For sure, whatever is in the system is an athlete's responsibility. This is a fundamental premise of the anti-doping rules. But the rules also now expressly acknowledge that intent to cheat -- or not -- matters, too.

As for further specifics that cut to the credibility of what's at issue:

McLaren “did not seek to interview persons living within the Russian Federation. This includes government officials,” page 8. So the report is deliberately one-sided?

“I am aware,” McLaren writes at page 21 in reference to the principle witness, Dr. Gregoriy Rodchenkov, the former director of the Moscow lab, “that there are allegations made against him by various persons and institutional representatives. While that might impinge on his credibility in a broader context, I do not find that it does so in respect of this report.”

Of course broader allegations might significantly impinge on Rodchenkov’s credibility. That’s another basic. Putin goes on for an entire paragraph in his statement about such allegations. Yet these assertions are not explored in any detail? Moreover, just to play common sense — how is it that Rodchenkov finds himself now in Los Angeles? From what source or sources might he have money to, you know, pay rent and buy dinner?

At page 25-6: “The compressed time frame in which to compile this Report has left much of the possible evidence unreviewed. This Report has skimmed the surface of the data that is available or could be available. As I write this Report our task is incomplete.” By definition, “incomplete” means exactly the opposite of “beyond a reasonable doubt.”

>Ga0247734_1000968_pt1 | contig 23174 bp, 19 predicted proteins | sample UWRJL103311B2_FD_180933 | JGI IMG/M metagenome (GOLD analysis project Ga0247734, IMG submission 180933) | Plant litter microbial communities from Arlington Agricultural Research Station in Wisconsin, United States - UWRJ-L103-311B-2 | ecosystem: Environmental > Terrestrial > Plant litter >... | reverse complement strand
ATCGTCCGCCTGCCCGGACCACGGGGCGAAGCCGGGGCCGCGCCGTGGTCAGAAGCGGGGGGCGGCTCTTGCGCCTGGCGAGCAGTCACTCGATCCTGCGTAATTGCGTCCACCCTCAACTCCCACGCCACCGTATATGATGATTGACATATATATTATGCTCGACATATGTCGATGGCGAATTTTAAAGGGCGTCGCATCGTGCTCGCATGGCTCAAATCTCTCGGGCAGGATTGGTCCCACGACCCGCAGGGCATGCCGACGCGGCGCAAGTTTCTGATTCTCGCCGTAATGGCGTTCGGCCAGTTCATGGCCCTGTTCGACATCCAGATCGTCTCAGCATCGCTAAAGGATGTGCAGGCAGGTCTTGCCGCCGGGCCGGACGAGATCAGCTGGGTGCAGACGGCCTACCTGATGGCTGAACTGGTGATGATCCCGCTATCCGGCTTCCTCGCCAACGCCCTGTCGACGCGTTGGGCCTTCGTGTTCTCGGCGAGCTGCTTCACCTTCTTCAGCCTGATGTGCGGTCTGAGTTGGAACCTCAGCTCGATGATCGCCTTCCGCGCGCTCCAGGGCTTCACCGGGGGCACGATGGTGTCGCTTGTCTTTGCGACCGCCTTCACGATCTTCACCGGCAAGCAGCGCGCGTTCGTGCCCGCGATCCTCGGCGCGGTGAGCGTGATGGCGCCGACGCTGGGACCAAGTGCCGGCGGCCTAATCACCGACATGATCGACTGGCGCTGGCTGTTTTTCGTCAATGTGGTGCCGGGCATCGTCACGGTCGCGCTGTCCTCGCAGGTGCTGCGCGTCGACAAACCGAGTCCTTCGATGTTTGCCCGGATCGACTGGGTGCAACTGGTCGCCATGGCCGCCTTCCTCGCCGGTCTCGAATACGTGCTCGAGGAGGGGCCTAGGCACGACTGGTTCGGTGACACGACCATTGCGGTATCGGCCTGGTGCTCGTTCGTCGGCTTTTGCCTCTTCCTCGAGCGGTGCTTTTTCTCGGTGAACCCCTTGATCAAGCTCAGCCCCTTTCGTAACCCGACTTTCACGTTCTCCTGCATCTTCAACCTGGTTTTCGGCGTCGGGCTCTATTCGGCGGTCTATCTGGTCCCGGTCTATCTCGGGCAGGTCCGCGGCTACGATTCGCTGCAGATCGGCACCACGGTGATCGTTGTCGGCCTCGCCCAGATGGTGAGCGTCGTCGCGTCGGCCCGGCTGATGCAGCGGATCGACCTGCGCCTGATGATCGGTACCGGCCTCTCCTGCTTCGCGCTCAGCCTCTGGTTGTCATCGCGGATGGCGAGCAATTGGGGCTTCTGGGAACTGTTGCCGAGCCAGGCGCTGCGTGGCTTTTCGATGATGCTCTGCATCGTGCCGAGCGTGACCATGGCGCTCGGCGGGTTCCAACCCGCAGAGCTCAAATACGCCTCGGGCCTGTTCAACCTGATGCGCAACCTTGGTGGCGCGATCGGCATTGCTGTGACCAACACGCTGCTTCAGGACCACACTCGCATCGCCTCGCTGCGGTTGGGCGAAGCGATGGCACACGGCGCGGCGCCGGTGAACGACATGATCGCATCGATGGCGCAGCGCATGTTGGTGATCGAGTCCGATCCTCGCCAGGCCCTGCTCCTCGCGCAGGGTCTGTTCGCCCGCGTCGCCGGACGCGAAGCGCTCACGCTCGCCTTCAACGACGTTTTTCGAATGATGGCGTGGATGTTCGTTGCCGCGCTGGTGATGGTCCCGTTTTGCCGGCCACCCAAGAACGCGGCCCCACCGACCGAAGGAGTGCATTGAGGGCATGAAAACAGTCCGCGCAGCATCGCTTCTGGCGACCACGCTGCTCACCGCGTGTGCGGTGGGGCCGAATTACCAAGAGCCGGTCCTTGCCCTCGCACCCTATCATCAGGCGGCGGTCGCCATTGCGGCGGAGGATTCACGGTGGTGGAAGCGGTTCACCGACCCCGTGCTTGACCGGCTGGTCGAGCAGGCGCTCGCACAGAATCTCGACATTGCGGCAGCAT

Page 56, and a reference to the FSB, the Russian security service: “… it was not possible to fully determine the role of the FSB in sport and doping. The IP has only gained a glimpse into the FSB’s operations.” A “glimpse” does not make for proof beyond a reasonable doubt.

More of the same at page 59, referring to a specific FSB agent: “Were FSB [agent] Blokhin’s actions approved at the highest level of the FSB and the State? The IP cannot say.”

Without being able to say, there is a hole in this well-meaning report big enough to drive a truck through. About, oh, the size of the tunnel underneath the stadium in Rio from which the athletes enter for the opening ceremony.

See you there, Russian delegation. Behind your red, white and blue Russian flag.